US Digital Currency - 2021 anticipation

It isn’t easy to introduce the central bank’s digital currency when those in charge of the monetary system cannot agree. Can US make their digital currency ready for 2021? Is time running out for the US version of CBDC?

US Digital Currency made by Central Bank has its advantages, even in 2021

An important speech by Chris Waller, a member of the Federal Reserve Board, emphasized that the adoption of the US Federal Reserve’s digital currency is facing a challenging path. This was a significant departure from recent statements by Fed Chairman Jerome Powell, who said the CBDC could replace stablecoins. Fed Governor Lael Brainard argued that dollar dominance required the Federal Reserve to accelerate the introduction of the US digital currency. A forthcoming Fed research paper outlines the benefits and risks of the CBDC. However, as Waller’s skepticism suggests, the Fed may take longer to decide.

The CBDC has its benefits for the public. The Federal Reserve issues “excess reserves,” which pay interest only to the banks holding these reserves. The CBDC provides ordinary people with direct access to holding excess reserves as a risk-free digital asset at an interest rate higher than standard deposits. A year ago, the Office of the Comptroller of the Currency (OCC), a regulator of commercial banks, decided to allow financial institutions to accept active crypto assets as deposits. The CBDC could be the next step in this process, as banks have widely adopted digital banking technology.

Reserve currency

More than 80% of the world’s central banks are now researching digital currencies. In the People’s Bank of China, a pilot version of the digital yuan is currently being tested across the country. The European Central Bank and the Bank of England continue to research and develop the CBDC due to significant changes in consumer behavior when paying by cash.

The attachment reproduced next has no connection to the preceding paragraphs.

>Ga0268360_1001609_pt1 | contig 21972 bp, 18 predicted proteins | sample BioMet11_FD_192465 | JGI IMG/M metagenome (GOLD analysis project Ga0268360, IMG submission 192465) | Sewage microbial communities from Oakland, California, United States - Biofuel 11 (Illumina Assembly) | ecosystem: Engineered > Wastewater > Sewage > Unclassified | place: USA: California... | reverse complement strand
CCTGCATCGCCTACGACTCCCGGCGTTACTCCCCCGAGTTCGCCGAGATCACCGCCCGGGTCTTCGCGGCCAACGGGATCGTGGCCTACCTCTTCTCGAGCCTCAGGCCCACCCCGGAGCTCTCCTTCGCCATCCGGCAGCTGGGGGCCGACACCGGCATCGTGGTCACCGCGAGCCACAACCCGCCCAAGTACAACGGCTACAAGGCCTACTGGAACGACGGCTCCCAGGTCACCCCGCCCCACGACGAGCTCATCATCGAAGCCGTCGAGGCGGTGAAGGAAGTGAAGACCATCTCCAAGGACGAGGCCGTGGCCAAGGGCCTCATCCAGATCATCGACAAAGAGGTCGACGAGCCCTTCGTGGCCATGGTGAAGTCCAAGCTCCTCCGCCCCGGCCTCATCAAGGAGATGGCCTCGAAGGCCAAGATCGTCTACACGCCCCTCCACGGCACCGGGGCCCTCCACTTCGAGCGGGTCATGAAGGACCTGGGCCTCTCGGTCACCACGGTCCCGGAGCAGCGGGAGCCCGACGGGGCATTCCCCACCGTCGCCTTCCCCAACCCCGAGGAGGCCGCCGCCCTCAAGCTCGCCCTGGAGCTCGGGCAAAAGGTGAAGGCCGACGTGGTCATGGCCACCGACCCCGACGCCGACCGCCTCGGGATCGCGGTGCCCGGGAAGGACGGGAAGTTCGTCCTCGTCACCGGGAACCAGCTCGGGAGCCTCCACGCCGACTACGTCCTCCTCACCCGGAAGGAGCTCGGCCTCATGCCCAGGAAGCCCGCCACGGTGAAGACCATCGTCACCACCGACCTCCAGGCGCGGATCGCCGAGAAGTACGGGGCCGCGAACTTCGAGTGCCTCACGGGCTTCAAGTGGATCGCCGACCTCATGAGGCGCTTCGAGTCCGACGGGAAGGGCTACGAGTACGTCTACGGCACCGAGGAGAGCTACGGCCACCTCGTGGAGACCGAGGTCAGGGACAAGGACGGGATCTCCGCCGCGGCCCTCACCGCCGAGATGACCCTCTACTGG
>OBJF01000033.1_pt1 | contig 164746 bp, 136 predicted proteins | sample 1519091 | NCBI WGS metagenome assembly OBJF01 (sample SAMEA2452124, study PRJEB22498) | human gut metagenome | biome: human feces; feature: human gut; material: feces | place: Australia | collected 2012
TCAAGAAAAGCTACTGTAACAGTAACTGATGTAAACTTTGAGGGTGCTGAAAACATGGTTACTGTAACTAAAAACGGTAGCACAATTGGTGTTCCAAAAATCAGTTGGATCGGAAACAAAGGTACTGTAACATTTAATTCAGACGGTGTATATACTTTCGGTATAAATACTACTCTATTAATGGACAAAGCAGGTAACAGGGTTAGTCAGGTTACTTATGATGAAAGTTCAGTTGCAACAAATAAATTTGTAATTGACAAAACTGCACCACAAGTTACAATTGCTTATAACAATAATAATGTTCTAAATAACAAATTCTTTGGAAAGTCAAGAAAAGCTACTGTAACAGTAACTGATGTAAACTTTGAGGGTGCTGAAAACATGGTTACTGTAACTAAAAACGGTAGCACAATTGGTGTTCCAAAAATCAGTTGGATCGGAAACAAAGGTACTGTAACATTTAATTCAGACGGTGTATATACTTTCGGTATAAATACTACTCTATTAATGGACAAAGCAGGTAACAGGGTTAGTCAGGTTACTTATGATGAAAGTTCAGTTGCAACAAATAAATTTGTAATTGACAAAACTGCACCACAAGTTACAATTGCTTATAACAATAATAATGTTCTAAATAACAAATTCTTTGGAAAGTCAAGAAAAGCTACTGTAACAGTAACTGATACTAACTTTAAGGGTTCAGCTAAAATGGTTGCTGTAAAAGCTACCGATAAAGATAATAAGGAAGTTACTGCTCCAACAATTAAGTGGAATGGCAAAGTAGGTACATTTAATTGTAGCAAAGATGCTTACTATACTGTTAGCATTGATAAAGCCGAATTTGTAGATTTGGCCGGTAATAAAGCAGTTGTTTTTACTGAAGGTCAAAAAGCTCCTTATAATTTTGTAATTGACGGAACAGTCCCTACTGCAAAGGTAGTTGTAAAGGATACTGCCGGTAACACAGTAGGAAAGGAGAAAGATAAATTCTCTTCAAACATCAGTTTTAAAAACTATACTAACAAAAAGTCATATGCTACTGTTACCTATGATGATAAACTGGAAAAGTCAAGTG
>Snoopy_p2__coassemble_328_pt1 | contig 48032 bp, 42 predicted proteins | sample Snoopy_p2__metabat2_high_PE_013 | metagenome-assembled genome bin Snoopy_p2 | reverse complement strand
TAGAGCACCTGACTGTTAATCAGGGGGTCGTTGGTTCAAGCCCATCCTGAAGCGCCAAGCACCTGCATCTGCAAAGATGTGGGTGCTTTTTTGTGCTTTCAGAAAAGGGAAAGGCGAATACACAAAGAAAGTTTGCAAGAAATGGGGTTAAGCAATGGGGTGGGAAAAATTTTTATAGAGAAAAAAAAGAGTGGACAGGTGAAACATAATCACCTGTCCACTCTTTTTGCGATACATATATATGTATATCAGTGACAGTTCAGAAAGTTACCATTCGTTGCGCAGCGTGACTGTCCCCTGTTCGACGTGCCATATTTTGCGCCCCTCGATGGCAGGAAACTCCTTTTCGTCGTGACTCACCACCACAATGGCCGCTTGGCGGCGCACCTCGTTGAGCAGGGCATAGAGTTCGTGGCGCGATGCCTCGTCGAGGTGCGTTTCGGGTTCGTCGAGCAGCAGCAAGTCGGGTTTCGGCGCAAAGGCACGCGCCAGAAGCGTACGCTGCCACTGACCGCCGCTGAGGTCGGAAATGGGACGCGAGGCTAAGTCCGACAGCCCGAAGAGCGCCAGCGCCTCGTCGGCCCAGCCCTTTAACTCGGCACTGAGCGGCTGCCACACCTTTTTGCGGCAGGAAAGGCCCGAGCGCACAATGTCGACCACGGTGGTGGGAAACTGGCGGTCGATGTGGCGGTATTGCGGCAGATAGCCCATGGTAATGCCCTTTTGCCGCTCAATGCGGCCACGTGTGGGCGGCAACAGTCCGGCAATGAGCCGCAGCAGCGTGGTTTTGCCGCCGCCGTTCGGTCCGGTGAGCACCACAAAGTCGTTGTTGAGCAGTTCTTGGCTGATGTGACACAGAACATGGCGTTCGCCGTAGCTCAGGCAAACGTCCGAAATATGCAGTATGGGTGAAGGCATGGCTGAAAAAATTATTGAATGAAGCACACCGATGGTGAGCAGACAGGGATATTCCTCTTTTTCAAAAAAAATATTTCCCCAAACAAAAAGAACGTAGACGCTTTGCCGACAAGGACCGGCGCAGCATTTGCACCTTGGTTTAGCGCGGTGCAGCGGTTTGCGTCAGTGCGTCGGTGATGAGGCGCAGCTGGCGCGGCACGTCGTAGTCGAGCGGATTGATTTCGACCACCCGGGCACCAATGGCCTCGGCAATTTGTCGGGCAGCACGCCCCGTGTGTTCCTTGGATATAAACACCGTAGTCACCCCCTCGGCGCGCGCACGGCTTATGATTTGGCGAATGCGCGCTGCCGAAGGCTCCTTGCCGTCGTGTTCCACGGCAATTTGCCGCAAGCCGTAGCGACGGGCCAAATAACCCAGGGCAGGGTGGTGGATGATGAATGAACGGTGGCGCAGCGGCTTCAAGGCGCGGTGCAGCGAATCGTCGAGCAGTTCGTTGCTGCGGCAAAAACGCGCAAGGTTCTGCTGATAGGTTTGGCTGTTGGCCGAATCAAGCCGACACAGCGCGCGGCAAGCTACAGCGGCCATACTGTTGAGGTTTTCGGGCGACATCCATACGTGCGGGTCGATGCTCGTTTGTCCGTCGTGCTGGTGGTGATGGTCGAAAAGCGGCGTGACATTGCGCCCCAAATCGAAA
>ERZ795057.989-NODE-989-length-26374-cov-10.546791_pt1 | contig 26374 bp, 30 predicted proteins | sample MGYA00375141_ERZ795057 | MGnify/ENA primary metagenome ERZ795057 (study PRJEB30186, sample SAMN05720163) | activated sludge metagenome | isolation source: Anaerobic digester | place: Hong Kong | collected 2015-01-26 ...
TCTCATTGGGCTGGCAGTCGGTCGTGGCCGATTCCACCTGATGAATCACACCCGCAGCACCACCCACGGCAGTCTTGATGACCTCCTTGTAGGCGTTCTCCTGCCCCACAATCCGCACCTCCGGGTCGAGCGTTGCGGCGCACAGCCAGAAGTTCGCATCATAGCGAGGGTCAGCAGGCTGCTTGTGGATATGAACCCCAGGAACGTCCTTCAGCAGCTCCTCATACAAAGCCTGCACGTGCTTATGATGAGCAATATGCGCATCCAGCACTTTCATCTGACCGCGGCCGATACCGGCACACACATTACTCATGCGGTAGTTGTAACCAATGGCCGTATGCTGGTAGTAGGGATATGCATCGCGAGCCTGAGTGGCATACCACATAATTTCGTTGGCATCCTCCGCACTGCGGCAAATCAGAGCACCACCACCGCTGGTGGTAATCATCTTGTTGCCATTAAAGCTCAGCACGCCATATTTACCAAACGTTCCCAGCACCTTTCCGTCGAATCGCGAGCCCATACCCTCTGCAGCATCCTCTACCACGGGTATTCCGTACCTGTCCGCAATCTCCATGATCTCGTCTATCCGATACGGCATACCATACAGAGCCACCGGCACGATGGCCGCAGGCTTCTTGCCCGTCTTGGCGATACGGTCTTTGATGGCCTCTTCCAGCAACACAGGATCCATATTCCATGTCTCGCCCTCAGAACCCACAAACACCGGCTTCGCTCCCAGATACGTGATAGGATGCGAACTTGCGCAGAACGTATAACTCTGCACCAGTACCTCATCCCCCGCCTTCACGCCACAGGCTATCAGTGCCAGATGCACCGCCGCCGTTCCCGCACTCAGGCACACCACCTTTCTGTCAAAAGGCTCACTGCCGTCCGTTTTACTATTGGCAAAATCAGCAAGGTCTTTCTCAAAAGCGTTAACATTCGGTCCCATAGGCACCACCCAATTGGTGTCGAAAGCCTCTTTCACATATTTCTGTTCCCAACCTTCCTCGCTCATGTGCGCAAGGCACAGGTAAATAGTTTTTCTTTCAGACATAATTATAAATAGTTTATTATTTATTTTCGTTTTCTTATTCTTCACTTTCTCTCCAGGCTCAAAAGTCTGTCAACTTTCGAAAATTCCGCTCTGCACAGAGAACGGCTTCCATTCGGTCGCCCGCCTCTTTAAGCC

If the Fed lags, the digital euro, the pound, and even the yuan could be a significant competitor in the fight for reserve currency status, as investors’ capital flows will face fewer obstacles in a digital payment system than in a plan covered by financial assets such as government bonds.

For crypto markets, the digital dollar could be a real revolution. The US CBDC issue will change US dollar-denominated securities’ settlement, valuation, trading, and liquidity. The USD in digital form could become a significant competitor and could affect the international money supply and capital flows, affecting expectations about interest rates, commodities, and stocks.

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Politics around digital currencies

The launch of the digital currency in the United States will be subject to congressional review, and is not sure if it will be ready in 2021. The current bill on infrastructure, which has been abstained in the Senate’s procedural vote, is an excellent example of political problems around digital currencies. Republicans have proposed a regulatory review of the cryptocurrency industry, while Democrats call for increased tax compliance for cryptocurrency intermediaries. Both the Democratic and Republican senators are blocking the “broker” amendment, which would prevent software developers and transaction verifiers from re-reporting to the tax office, a vital sign that cryptography is a hot political issue.

Conclusion

The Federal Reserve would probably not have issued a CBDC without Congressional legislation overseeing the US cryptographic industry, but other factors are at stake. The Fed’s research paper on the US CBDC is approaching.